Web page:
The receiving beam of freely flying bats

Felix Theo Häfele*

*Corresponding author for this work

Research output: ThesisPh.D. thesis


Sound facilitates an abundance of signal types with varying complexity, information density and transmission range and it is an essential modality used by animals across taxa for communication, navigation and survival. Utilization of acoustic information is arguable at its most extreme for echolocating animals. Echolocators sample their environment through sound emission and subsequent analysis of returning echos. Echolocating bats employ a high frequency, high directional beam to probe their environment, which achieves high source levels, reduces clutter echoes, and provides inherent directional information. Bats adapt their calls to their immediate context through modification of frequency, intensity, duration, rate and directionality. These traits likely enable efficient detection, localization, and capture of small prey.

Fast and precise acoustic localization is essential as bats navigate and hunt in complete darkness. Both, emission, and reception dictate the spatial representation of the echo-scene presented to the bat. Similar to bats' emission, highly directional receiving beams have been measured for dead or stationary individuals across a wide range of bat families. However, it is clear that active receiver modification on par with dynamic emission adjustments could exert enhanced control of the acoustic scene for bats, making it essential to measure the receiving beam in freely flying behaving animals. The shape and orientation of the receiving beam affects the monaural and binaural cues which are vital for biosonar-based vertical and horizontal source localization. Presumably bats evaluate frequency specific level differences between both ears to position objects horizontally, so-called Interaural Intensity Differences (IIDs). However, an IID optimized receiving beam orientation sacrifices forward sensitivity, a likely crucial trade-off given the dynamics and complexity of the environment in which bats listen for very weak echoes. In my thesis I employed a specially constructed wind tunnel to study the pinna orientation of freely flying aerial hawking vespertilionid bats, using high speed stereo video and concurrently mapped out the in-flight emission beam using a 21-microphone array. I tracked facial features marker-less using an artificial neural net to reconstruct the 3D head and ear morphology to analyze the auditory focus of bats in flight.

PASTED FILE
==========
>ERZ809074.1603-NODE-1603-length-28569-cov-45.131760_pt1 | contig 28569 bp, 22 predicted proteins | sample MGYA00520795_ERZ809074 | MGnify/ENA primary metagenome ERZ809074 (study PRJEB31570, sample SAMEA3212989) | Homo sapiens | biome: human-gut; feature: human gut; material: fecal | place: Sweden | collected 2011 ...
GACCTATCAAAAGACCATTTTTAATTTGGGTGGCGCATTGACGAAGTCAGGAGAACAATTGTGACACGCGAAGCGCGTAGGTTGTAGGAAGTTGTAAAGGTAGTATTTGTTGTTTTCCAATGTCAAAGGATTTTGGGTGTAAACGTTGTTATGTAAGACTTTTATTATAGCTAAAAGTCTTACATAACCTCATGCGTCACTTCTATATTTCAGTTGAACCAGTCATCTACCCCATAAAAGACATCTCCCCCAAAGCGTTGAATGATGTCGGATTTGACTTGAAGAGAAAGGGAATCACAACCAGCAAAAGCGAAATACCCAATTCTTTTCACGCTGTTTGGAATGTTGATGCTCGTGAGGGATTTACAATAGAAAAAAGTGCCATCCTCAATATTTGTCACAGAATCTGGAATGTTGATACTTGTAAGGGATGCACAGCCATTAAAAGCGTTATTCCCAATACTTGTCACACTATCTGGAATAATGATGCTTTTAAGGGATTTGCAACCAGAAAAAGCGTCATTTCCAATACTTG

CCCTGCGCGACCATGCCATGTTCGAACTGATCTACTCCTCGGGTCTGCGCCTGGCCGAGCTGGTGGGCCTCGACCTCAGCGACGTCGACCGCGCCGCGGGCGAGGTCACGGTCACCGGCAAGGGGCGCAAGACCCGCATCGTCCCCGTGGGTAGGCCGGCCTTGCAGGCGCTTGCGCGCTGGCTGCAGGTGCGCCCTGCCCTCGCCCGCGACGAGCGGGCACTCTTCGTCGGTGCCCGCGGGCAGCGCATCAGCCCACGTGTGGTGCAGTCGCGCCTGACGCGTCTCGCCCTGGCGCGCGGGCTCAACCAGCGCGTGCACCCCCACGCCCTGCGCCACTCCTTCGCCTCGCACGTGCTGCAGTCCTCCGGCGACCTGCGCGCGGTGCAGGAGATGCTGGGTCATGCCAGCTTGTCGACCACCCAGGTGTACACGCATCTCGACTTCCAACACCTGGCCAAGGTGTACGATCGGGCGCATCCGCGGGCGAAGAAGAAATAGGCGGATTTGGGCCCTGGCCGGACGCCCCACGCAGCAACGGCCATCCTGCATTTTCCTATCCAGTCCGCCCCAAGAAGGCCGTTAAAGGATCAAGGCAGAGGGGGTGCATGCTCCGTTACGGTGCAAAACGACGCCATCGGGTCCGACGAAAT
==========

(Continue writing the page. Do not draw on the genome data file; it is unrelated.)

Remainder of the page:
My results reveal that all three investigated bat species utilize a forward-facing ear orientation with strong overlap of left and right hearing beam centered on prey. Due to the large overlap the bats achieve notably weaker IIDs than previously reported, which seriously questions the effectiveness of utilizing in-flight level differences for localization. Nonetheless, the focused hearing, aligned with the emission beam has the benefit of creating a sharp combined beam with strong off-axis attenuation which may allow localization based on directional cues. Moreover, in the terminal phase and highly correlated to the buzz we see dynamic receiver modifications from Myotis nattereri. Through the addition of lower frequencies in the buzz, the receiving beam broadens. Furthermore, M. nattereri move their ears primarily downwards shortly before the capture motion with the interfemoral membrane. We interpret the change of receiver orientation as an anticipatory motion to keep prey in the focused receiving beams and to counteract the off-axis emission beam during the capture motion. Preliminary data from Myotis daubentonii indicates that dynamic receiver motion may occur across all aerial hawking vespertilionids. The striking similarity of receiver orientation across different investigated niche-specialized bats may indicate a general preference for aerial hawking bats favoring sensitivity and sonar range over localization acuity. The loss in binaural acuity may be compensated through directional information gain which might achieve the necessary in-flight localization accuracy through beaming.
Original languageEnglish
Awarding Institution
  • University of Southern Denmark
  • Jakobsen, Lasse, Supervisor
Date of defence30. Apr 2024
Publication statusPublished - 11. Apr 2024

Note re. dissertation

Print copy of the thesis is restricted to reference use in the Library. 


  • bat
  • echolocation
  • ear morphology
  • echo reception
  • dynamic control
  • emission beam
  • receiving beam
  • free flight


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